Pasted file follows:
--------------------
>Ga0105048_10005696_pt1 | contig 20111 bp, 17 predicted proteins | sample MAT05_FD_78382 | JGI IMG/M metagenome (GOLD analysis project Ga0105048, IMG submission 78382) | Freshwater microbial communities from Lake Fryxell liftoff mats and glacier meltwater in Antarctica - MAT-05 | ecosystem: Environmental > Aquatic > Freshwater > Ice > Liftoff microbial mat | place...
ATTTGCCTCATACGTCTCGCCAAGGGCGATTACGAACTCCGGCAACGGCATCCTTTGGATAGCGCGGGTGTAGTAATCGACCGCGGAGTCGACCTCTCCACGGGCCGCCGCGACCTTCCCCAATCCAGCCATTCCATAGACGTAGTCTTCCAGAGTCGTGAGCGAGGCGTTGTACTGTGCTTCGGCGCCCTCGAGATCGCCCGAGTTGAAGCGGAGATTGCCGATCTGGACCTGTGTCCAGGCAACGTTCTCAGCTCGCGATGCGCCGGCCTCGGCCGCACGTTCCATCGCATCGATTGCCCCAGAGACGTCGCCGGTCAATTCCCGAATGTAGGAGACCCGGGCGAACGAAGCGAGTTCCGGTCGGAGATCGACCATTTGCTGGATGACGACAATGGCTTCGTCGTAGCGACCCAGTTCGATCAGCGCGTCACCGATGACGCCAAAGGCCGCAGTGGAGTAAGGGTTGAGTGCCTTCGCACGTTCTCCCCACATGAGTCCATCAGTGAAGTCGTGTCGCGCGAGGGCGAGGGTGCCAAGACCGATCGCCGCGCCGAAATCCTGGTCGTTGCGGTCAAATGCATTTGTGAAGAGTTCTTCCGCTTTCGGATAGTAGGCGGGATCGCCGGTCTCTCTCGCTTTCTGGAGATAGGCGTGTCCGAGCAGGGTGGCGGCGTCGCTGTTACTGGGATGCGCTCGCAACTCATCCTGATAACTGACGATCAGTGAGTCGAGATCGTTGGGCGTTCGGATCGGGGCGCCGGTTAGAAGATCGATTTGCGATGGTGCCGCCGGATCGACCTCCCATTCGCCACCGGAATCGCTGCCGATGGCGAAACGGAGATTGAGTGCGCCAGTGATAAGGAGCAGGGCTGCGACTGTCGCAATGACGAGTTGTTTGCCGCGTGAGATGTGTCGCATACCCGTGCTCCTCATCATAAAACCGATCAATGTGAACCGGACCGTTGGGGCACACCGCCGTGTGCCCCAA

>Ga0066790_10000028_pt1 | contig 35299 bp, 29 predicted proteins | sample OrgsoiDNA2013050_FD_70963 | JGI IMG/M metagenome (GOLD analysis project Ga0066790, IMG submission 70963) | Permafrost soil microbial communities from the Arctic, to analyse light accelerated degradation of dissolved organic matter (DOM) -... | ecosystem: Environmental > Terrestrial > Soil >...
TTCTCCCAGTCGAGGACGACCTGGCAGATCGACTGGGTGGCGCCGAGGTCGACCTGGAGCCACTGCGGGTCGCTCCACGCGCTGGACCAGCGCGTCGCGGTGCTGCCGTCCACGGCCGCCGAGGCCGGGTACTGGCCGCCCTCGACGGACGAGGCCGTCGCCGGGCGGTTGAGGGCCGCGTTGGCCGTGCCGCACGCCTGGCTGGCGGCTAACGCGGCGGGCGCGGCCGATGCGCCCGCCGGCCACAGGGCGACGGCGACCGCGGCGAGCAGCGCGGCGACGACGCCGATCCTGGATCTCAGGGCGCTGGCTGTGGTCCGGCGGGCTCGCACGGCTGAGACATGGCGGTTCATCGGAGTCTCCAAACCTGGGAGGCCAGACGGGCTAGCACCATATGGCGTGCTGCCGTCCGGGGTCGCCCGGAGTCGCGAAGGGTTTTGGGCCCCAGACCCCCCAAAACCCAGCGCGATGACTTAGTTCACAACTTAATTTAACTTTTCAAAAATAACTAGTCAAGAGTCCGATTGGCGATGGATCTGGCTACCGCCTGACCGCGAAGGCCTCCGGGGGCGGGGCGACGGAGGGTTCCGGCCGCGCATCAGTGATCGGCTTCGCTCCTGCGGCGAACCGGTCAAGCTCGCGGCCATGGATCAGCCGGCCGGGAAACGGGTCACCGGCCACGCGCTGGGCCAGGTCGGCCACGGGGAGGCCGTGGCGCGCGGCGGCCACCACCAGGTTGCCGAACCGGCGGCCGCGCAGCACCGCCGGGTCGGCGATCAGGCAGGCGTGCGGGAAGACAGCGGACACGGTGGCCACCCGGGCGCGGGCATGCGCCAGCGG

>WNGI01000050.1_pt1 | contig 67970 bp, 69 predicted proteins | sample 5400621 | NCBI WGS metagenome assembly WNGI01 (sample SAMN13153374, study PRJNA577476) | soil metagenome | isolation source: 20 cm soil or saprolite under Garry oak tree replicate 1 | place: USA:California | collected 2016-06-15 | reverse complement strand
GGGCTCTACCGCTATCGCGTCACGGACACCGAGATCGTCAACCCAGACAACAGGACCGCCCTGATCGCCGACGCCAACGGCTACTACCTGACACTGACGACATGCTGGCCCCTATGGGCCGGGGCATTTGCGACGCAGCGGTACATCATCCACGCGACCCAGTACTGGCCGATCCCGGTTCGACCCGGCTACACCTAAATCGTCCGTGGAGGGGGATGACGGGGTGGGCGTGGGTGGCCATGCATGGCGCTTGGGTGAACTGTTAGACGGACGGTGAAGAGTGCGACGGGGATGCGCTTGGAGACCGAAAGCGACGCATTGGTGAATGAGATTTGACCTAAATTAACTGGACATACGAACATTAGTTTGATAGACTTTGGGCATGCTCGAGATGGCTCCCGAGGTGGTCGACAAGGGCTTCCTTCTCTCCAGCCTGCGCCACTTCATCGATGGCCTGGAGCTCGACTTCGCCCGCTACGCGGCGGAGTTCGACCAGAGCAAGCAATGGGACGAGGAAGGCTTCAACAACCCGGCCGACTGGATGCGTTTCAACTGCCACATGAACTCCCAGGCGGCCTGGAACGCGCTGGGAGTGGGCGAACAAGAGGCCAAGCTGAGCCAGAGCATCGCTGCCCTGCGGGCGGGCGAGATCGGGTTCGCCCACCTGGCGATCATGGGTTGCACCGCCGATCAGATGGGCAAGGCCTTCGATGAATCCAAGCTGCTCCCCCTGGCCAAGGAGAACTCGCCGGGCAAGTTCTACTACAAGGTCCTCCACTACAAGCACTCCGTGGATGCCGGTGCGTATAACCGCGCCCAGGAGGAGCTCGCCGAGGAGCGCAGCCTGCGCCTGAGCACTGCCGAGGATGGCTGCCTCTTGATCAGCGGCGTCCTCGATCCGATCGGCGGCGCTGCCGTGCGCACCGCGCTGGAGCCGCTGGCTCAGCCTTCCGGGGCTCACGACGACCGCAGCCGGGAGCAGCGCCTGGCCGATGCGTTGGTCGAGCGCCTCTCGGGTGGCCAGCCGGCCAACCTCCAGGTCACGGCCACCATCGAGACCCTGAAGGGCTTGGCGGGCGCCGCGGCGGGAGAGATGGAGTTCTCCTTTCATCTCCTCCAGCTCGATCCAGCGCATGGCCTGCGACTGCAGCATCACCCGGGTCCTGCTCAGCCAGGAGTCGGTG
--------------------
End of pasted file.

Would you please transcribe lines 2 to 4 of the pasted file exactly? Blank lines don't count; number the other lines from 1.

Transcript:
ATTTGCCTCATACGTCTCGCCAAGGGCGATTACGAACTCCGGCAACGGCATCCTTTGGATAGCGCGGGTGTAGTAATCGACCGCGGAGTCGACCTCTCCACGGGCCGCCGCGACCTTCCCCAATCCAGCCATTCCATAGACGTAGTCTTCCAGAGTCGTGAGCGAGGCGTTGTACTGTGCTTCGGCGCCCTCGAGATCGCCCGAGTTGAAGCGGAGATTGCCGATCTGGACCTGTGTCCAGGCAACGTTCTCAGCTCGCGATGCGCCGGCCTCGGCCGCACGTTCCATCGCATCGATTGCCCCAGAGACGTCGCCGGTCAATTCCCGAATGTAGGAGACCCGGGCGAACGAAGCGAGTTCCGGTCGGAGATCGACCATTTGCTGGATGACGACAATGGCTTCGTCGTAGCGACCCAGTTCGATCAGCGCGTCACCGATGACGCCAAAGGCCGCAGTGGAGTAAGGGTTGAGTGCCTTCGCACGTTCTCCCCACATGAGTCCATCAGTGAAGTCGTGTCGCGCGAGGGCGAGGGTGCCAAGACCGATCGCCGCGCCGAAATCCTGGTCGTTGCGGTCAAATGCATTTGTGAAGAGTTCTTCCGCTTTCGGATAGTAGGCGGGATCGCCGGTCTCTCTCGCTTTCTGGAGATAGGCGTGTCCGAGCAGGGTGGCGGCGTCGCTGTTACTGGGATGCGCTCGCAACTCATCCTGATAACTGACGATCAGTGAGTCGAGATCGTTGGGCGTTCGGATCGGGGCGCCGGTTAGAAGATCGATTTGCGATGGTGCCGCCGGATCGACCTCCCATTCGCCACCGGAATCGCTGCCGATGGCGAAACGGAGATTGAGTGCGCCAGTGATAAGGAGCAGGGCTGCGACTGTCGCAATGACGAGTTGTTTGCCGCGTGAGATGTGTCGCATACCCGTGCTCCTCATCATAAAACCGATCAATGTGAACCGGACCGTTGGGGCACACCGCCGTGTGCCCCAA

>Ga0066790_10000028_pt1 | contig 35299 bp, 29 predicted proteins | sample OrgsoiDNA2013050_FD_70963 | JGI IMG/M metagenome (GOLD analysis project Ga0066790, IMG submission 70963) | Permafrost soil microbial communities from the Arctic, to analyse light accelerated degradation of dissolved organic matter (DOM) -... | ecosystem: Environmental > Terrestrial > Soil >...
TTCTCCCAGTCGAGGACGACCTGGCAGATCGACTGGGTGGCGCCGAGGTCGACCTGGAGCCACTGCGGGTCGCTCCACGCGCTGGACCAGCGCGTCGCGGTGCTGCCGTCCACGGCCGCCGAGGCCGGGTACTGGCCGCCCTCGACGGACGAGGCCGTCGCCGGGCGGTTGAGGGCCGCGTTGGCCGTGCCGCACGCCTGGCTGGCGGCTAACGCGGCGGGCGCGGCCGATGCGCCCGCCGGCCACAGGGCGACGGCGACCGCGGCGAGCAGCGCGGCGACGACGCCGATCCTGGATCTCAGGGCGCTGGCTGTGGTCCGGCGGGCTCGCACGGCTGAGACATGGCGGTTCATCGGAGTCTCCAAACCTGGGAGGCCAGACGGGCTAGCACCATATGGCGTGCTGCCGTCCGGGGTCGCCCGGAGTCGCGAAGGGTTTTGGGCCCCAGACCCCCCAAAACCCAGCGCGATGACTTAGTTCACAACTTAATTTAACTTTTCAAAAATAACTAGTCAAGAGTCCGATTGGCGATGGATCTGGCTACCGCCTGACCGCGAAGGCCTCCGGGGGCGGGGCGACGGAGGGTTCCGGCCGCGCATCAGTGATCGGCTTCGCTCCTGCGGCGAACCGGTCAAGCTCGCGGCCATGGATCAGCCGGCCGGGAAACGGGTCACCGGCCACGCGCTGGGCCAGGTCGGCCACGGGGAGGCCGTGGCGCGCGGCGGCCACCACCAGGTTGCCGAACCGGCGGCCGCGCAGCACCGCCGGGTCGGCGATCAGGCAGGCGTGCGGGAAGACAGCGGACACGGTGGCCACCCGGGCGCGGGCATGCGCCAGCGG